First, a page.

Allergies linked to a baby’s birthplace and how they’re born

The study published in the Journal of Allergy and Clinical Immunology has found that children born by caesarian section in hospital have more C. difficile in their gut, which may be contributing the to increase in allergies in children. In a study of 2700 followed from birth until seven years, the researchers from Maastricht University in the Netherlands tested faecal samples from infants to find out what types of bacteria their guts were hosting. As they got older, the parents were asked to report on wheeze, asthma medication and eczema. The researchers also tested the blood of the children to determine whether they were at risk of allergies to pets.

What they found was that 43% of children born in hospital by Caesarian section had C. difficile in their guts, compared with 27% of those born vaginally in hospital, and 19% of those born at home. Babies born vaginally get their first gut-colonising bacteria from their mothers’ birth canals and other direct contacts, whereas babies born in hospital by c-section get their fist gut-colonising bacteria from the skins of doctors, nurses or other places in the delivery room.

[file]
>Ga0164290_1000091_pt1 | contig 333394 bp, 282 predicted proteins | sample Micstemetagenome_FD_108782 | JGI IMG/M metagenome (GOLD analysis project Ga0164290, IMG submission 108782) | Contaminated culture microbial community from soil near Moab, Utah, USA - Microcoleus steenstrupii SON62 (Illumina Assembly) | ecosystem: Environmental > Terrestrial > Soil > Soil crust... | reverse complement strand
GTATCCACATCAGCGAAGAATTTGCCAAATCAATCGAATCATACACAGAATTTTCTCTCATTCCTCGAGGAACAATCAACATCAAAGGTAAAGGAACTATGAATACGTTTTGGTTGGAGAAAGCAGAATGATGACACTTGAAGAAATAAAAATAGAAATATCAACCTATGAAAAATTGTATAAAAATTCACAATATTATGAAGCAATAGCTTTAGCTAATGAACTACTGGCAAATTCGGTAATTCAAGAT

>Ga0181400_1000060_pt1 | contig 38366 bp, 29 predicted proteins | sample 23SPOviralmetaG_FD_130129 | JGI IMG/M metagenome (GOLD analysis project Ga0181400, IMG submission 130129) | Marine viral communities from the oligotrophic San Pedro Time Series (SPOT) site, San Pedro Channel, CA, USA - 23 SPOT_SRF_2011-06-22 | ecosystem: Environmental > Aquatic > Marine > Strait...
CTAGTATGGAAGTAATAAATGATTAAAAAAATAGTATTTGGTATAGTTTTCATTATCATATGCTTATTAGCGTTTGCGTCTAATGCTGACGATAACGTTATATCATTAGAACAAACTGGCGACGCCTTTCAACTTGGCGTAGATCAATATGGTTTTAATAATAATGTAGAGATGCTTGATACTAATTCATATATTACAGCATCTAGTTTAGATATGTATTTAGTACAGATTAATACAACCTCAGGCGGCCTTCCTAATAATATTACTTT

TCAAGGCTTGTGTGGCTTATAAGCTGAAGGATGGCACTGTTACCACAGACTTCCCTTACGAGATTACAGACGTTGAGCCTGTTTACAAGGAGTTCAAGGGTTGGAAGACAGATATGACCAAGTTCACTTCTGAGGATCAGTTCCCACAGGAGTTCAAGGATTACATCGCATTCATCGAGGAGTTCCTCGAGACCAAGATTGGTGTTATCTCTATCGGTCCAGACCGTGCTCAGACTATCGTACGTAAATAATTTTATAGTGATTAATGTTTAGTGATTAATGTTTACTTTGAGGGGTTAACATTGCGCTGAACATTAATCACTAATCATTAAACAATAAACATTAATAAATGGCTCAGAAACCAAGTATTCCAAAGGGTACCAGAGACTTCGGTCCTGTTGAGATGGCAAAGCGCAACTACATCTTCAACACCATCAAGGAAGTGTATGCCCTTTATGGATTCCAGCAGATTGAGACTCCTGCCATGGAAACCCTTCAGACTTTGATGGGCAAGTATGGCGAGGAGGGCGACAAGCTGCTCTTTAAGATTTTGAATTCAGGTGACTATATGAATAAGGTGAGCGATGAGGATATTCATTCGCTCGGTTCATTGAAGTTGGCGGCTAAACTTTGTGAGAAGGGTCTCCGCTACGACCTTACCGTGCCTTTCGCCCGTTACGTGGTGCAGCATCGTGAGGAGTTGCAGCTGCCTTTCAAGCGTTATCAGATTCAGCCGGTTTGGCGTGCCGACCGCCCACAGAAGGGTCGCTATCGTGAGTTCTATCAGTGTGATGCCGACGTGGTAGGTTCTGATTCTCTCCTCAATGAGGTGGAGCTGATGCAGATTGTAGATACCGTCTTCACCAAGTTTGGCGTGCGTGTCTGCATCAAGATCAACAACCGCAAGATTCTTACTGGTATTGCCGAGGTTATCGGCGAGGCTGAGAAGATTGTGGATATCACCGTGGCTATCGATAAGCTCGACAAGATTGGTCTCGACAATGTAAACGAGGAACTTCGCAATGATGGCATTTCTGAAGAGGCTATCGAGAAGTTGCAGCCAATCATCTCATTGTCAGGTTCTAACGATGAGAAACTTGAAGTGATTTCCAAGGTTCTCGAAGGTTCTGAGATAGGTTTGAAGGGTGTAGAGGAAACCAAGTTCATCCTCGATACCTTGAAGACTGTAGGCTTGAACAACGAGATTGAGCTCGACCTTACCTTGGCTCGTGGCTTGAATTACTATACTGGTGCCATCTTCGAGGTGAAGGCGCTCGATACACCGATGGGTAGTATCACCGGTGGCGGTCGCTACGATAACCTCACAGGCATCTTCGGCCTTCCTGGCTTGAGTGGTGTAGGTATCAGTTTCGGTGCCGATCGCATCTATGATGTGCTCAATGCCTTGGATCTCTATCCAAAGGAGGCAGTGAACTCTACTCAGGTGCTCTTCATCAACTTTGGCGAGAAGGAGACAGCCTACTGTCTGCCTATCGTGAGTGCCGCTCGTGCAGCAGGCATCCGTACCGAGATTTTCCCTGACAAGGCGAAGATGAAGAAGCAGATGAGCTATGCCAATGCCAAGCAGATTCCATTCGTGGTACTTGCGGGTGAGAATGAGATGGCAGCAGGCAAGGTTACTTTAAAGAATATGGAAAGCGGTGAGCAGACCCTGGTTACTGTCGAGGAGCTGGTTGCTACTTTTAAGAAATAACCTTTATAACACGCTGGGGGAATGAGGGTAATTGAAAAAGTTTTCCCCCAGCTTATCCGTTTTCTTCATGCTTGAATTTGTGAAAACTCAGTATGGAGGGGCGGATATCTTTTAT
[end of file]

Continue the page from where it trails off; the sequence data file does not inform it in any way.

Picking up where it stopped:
The children who tested positively for C. difficile were twice as likely to have asthma by six or seven and twice as likely to have sensitivity to food or eczema. Lead author John Penders says that this study does not prove that certain gut bacteria cause a propensity to allergies, but it does fit with the hygiene hypothesis that says that allergies are on the rise because they’re too clean. However they do warn that people must not be alarmed, as there are many different factors that play a part in the development of allergies and asthma. This study is a first step, and this study only concentrated on a few microbiota among thousands of different species.

Source: Journal of Allergy and Clinical Immunology

First Published in September 2011

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